A former member of the Canadian national gymnastics team wrote a public letter accusing the country’s 2016 Olympic coach of inappropriate and unwanted touching.

The letter by Abby Pearson Spadafora, 38, revealed the latest in a long series of allegations of sexual, emotional and physical abuse by coaches Dave and Elizabeth Brubaker, who have been banned by Gymnastics Canada. Spadafora accused the coach of climbing into bed with her and of reaching his hand underneath her shirt.

“The abuse never stopped,” Spadafora wrote in her letter released Thursday. “My male coach would regularly snap the back of my sports bras when I started wearing them. I was taught that gaining weight and puberty were a bad thing. Injuries were rarely taken seriously, and I was taught to hide the pain.”

Spadafora said she started training 25 to 35 hours a week at age 7, and was weighed twice a day.

“This is when the grooming began that led to years of abuse,” she said of her training, which began around 1991.

A group of 11 gymnasts, including Spadafora, have come forward to detail abuses at the Bluewater Gymnastics Club in Ontario. They took part in an investigation by Gymnastics Canada that led to the Brubakers’ bans. Spadafora and another athlete have criticized the investigation. saying it retraumatized them because they were urged not to say anything publicly for fear it would be used against them in the hearing process.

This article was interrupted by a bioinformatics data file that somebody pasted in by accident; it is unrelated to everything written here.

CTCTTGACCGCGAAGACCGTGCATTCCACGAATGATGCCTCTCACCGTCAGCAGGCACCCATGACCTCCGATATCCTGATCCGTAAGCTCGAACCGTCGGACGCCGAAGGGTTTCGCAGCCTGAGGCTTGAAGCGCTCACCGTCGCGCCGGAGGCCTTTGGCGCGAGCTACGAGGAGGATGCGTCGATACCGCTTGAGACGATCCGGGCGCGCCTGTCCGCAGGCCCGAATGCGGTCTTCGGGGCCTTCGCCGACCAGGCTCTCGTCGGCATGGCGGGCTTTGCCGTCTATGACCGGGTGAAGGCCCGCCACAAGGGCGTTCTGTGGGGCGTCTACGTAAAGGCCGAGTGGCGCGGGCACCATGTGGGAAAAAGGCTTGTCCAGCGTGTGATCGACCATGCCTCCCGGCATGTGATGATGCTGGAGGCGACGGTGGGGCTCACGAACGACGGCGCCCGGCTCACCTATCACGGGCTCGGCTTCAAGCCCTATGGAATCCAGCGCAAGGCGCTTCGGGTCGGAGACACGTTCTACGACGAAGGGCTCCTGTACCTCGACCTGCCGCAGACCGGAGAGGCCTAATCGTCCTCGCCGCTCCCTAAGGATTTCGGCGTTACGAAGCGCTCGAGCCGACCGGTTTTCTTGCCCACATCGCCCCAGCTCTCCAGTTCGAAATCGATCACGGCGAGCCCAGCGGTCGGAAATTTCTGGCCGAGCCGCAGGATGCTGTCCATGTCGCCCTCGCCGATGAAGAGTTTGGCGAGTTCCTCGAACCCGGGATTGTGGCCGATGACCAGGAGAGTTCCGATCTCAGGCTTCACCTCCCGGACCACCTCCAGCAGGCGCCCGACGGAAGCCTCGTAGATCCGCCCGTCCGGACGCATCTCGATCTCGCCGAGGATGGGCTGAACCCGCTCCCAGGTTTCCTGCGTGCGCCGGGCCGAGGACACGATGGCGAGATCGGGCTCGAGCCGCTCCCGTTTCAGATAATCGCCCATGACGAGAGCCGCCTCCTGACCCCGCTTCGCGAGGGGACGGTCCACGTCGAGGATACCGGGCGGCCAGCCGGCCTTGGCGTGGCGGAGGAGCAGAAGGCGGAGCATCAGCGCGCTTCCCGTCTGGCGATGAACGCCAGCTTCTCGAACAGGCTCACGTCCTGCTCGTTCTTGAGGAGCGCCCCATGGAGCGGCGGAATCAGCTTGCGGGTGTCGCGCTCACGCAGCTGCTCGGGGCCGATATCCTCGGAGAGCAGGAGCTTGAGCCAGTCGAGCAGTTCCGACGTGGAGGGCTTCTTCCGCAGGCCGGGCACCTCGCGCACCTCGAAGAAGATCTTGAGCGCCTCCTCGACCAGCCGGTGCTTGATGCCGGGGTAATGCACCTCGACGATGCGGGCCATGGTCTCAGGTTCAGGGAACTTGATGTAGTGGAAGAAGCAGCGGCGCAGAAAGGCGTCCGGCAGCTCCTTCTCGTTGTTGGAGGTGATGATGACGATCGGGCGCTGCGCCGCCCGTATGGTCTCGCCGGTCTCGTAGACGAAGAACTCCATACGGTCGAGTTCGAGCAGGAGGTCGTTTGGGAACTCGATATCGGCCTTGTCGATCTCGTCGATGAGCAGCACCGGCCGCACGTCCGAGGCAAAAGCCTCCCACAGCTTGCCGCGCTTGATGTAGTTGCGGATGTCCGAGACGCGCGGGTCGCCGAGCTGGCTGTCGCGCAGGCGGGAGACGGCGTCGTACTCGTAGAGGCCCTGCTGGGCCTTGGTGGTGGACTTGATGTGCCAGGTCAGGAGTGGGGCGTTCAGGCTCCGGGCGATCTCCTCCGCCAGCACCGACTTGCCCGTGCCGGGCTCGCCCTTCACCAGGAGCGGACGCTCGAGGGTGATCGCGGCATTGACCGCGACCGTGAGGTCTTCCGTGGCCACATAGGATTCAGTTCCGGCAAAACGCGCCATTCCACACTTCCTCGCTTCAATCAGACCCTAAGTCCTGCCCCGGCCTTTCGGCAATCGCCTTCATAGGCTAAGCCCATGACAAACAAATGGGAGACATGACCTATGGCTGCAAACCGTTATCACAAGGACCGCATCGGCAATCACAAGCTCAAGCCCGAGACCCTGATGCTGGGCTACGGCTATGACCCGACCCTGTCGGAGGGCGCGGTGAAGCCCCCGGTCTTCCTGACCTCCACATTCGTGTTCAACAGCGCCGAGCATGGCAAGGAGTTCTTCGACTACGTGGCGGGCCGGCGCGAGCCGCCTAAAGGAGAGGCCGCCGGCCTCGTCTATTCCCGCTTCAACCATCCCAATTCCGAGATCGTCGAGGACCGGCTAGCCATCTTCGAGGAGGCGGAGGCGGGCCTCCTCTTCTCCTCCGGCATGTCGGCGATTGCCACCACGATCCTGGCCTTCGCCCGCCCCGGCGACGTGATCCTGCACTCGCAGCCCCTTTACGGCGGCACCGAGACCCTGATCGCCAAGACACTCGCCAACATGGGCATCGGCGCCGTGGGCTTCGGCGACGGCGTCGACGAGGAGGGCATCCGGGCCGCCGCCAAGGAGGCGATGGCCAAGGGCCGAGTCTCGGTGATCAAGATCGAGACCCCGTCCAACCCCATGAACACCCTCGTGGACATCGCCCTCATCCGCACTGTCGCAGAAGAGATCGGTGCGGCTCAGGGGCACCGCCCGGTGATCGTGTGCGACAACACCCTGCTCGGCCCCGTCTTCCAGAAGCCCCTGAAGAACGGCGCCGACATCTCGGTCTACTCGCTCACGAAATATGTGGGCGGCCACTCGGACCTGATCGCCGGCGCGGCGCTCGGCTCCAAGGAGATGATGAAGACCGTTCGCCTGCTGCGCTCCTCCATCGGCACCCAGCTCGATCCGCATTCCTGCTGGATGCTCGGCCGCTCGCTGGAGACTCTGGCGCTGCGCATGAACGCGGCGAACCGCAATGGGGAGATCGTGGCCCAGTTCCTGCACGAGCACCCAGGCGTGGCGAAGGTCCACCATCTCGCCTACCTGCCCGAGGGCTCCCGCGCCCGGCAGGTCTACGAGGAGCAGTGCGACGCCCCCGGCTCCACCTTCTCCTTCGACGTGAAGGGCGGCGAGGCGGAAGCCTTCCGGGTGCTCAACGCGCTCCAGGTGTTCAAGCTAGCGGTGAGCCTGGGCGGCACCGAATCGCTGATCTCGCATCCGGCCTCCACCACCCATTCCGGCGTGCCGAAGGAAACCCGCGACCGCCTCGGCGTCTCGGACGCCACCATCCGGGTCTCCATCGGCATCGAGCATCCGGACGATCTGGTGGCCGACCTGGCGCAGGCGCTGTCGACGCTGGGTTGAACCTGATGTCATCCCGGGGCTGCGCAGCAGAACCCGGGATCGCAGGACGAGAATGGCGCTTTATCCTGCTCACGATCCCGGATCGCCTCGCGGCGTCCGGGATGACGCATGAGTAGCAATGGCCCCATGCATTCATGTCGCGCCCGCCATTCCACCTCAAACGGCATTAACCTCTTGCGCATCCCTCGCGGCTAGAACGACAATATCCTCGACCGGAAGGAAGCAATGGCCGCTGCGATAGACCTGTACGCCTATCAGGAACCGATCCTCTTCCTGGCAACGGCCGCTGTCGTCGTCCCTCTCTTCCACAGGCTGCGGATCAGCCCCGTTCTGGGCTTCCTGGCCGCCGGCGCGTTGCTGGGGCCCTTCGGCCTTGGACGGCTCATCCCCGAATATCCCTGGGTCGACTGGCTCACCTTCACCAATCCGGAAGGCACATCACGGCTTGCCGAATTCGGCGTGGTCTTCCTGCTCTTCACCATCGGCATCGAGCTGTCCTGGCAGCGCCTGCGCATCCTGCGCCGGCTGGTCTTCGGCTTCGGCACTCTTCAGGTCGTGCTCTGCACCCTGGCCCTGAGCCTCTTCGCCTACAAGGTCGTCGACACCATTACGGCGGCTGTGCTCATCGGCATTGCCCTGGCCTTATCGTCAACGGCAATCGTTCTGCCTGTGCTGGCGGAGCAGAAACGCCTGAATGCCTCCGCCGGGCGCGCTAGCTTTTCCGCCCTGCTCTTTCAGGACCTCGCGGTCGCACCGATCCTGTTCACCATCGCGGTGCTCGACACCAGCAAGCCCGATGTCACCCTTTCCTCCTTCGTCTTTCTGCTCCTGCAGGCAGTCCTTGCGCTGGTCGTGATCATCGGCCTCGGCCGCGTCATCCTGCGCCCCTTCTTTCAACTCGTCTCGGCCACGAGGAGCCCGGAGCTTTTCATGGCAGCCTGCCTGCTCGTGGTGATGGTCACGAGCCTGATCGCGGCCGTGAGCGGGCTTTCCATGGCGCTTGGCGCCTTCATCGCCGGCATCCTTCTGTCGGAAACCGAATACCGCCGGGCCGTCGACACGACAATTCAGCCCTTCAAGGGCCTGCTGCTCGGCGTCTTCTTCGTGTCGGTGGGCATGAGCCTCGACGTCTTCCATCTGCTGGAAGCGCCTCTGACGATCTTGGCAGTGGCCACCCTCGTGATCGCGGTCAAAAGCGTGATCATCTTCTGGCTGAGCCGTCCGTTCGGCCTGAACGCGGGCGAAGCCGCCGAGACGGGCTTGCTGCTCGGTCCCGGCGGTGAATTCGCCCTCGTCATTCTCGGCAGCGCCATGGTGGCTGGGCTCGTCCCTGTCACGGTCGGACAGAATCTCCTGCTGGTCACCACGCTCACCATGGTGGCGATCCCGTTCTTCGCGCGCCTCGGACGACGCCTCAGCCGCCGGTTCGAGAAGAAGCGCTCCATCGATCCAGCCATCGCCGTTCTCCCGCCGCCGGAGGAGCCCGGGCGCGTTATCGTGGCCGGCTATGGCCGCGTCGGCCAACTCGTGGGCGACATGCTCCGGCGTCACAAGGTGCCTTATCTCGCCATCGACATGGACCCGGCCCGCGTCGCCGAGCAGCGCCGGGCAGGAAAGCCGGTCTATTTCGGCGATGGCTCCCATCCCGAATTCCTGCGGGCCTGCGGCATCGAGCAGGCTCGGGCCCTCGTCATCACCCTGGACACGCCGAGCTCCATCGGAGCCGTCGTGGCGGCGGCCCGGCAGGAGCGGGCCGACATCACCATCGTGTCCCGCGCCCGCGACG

Some 480 athletes have signed a petition asking the Canadian government to commission an independent third-party investigation into abuses at the club.

Dave Brubaker, who coached the Canadian Olympic team in 2016, was found not guilty of sexual assault and sexual exploitation in 2019 after the judge in the case involving a former gymnast disclosed that the officer investigating Brubaker was related to the alleged victim.

His lifetime ban from Gymnastics Canada, and his wife’s ban through Jan. 18, 2024, was handed down earlier this year after a disciplinary panel confirmed 54 counts of misconduct by the Brubakers. The Brubakers initially appealed their bans, but in March withdrew the appeals.

The attorney who represented the Brubakers in the sexual assault trial, Patrick Ducharme, did not immediately return an email from The Associated Press.

In her open letter, Spadafora said the abuse was mostly physical in the early years. She described an episode in which her coach put her in a handstand on a low bar, 5 feet off the ground, then pushed her hands off the bar to force her to crash into the mat headfirst.

“He repeated this several times and not once did he check me for a concussion,” she wrote. “I was eleven! I was petrified and wanted to cry, but I knew I couldn’t for fear of retribution.”

The advocacy group Global Athlete released a statement saying Spadafora should be applauded for the bravery to come forward and tell her story.

“Her brave stance in sharing her lived experience must be shared to stop such normalized behavior,” the statement said.